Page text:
Hospitality_Insights_Cultural_Change

How to Foster Positive Change in a Shifting Cultural Landscape

How can we approach change? As academics, change agents, lifelong learners, mothers, fathers, friends, colleagues and others, we should seek networks and connections (not divisions and differences) to encourage global optimism, promote trust-building activities

At an international conference on knowledge, culture, and change in organizations held recently in Germany, Dr Peter Kell, University Professorial Fellow from Charles Darwin University in Australia, spoke in a keynote about change being ‘ubiquitous’ and about the need for belonging. He described a world riddled with change crises and offered a vision of the future where change could potentially present opportunities.

 

First the bleak reality: there are no assumptions of stability or clear paths forward. The ‘good old days’ have become nostalgic, mystical stories of better times. People have lost faith in institutions and are disengaged from them. For Dr Kell, we are living in a world where the ‘ridiculous looks normal and normal looks ridiculous’ and our present leadership is more comical and ridiculous than any parody we could watch on TV.

He cited the example of an Australian election slogan from 2016 ‘Continuity with Change’ which derived from a season of the American sitcom, Veep. The show’s producer, Simon Blackwell, tweeted: “In S4 of Veep we came up with the most meaningless election slogan we could think of. Now adopted by Australian PM.”

Hospitality_Insights_Cultural_Change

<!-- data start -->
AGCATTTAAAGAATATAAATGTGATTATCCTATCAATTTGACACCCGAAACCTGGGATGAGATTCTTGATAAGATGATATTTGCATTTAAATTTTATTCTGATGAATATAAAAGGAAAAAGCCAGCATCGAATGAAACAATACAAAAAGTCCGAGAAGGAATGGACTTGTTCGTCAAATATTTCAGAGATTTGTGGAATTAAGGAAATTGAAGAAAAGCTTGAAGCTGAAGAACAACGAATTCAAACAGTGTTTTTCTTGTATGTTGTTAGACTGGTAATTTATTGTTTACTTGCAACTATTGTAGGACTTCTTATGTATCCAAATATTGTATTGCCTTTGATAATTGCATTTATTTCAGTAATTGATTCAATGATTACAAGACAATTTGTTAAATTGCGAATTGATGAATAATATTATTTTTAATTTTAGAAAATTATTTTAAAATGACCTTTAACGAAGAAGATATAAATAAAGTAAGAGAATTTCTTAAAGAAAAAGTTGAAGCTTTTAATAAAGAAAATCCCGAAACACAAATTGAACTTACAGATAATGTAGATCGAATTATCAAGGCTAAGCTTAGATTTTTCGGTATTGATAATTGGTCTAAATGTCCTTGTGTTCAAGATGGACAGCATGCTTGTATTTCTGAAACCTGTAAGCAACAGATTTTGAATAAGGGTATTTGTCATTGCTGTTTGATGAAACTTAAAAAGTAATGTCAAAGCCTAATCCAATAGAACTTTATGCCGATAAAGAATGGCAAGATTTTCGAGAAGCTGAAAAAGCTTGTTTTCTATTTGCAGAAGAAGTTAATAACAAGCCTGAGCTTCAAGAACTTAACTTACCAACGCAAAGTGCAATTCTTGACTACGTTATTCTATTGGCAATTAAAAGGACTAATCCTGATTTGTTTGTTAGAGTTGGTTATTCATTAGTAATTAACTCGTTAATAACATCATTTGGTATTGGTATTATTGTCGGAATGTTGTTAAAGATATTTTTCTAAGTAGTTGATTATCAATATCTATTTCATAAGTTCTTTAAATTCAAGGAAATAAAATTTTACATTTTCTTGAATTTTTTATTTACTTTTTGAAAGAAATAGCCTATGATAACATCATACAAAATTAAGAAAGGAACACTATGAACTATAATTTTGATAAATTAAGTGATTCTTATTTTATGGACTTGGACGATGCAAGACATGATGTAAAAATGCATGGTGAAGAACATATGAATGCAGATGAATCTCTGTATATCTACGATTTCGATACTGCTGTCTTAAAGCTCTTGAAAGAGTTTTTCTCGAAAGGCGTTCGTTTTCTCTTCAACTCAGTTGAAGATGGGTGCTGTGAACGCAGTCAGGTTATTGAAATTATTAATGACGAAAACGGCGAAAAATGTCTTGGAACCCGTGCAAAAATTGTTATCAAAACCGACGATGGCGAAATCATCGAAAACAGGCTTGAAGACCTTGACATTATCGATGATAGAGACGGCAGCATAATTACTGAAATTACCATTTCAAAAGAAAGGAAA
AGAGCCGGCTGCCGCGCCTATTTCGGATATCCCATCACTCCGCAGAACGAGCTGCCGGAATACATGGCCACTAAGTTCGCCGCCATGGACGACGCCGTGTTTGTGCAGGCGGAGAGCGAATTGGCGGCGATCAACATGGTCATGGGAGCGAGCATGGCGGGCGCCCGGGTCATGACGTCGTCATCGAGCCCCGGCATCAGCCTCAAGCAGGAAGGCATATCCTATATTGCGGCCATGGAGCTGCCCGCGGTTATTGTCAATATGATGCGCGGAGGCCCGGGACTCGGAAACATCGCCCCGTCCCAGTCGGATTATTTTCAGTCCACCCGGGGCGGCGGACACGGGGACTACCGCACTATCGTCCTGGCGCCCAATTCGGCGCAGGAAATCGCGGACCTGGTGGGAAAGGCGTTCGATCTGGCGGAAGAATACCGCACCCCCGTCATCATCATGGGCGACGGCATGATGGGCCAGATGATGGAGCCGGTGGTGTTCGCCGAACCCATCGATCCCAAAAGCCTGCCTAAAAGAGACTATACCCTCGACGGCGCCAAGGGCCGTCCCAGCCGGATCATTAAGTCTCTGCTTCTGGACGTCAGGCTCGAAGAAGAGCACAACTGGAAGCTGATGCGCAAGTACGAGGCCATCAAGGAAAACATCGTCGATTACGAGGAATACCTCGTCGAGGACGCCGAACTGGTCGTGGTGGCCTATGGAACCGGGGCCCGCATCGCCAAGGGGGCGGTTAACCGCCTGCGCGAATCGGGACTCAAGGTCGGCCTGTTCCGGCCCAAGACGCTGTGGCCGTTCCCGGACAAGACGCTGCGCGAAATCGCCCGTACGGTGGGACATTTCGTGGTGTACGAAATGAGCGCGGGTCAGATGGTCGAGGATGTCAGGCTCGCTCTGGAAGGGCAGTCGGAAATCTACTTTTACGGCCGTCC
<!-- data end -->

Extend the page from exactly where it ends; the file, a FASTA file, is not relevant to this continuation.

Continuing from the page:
The ridiculous on TV has become an election philosophy. No wonder people are cynical and negative in the face of change and the absurd. It reminds me of Eugène Ionesco’s play from 1950, La Cantatrice chauve (The Bald Soprano), with the lines:

            “Comme c’est curieux, comme c’est bizarre, et quelle coïncidence !’

(‘How curious it is, how bizarre, and what a coincidence!’).

Perhaps this will become the next election campaign slogan, direct from the Théâtre de l'absurde (Theater of the absurd) – or life, as we normally refer to it.

 

But in a world where politics seemingly mirrors a TV sitcom or a decades-old French play, Dr Kell provides another vision of change that is positive, meaningful, and – most importantly – possible.

We just need to choose this version of change. We need to come together respectfully and willingly to build bridges over all that which currently divides us. Together, we can find innovative solutions to old problems without copying mistakes of the past nor resorting to the absurd.

In this new spirit of positive change, certain conditions would need to be met to change the existing paradigms in the world as we know it.

We would need to approach change in a collective manner where:

  • Global conditions are built around mutual interests.
  • Questions and problems are redefined in inclusive terms.
  • Commonalities are recognized through authentic dialogues.
  • Decisions are participatory, educative, and reflexive by nature.

Dr Kell went on to make some concrete suggestions on how we can approach future change.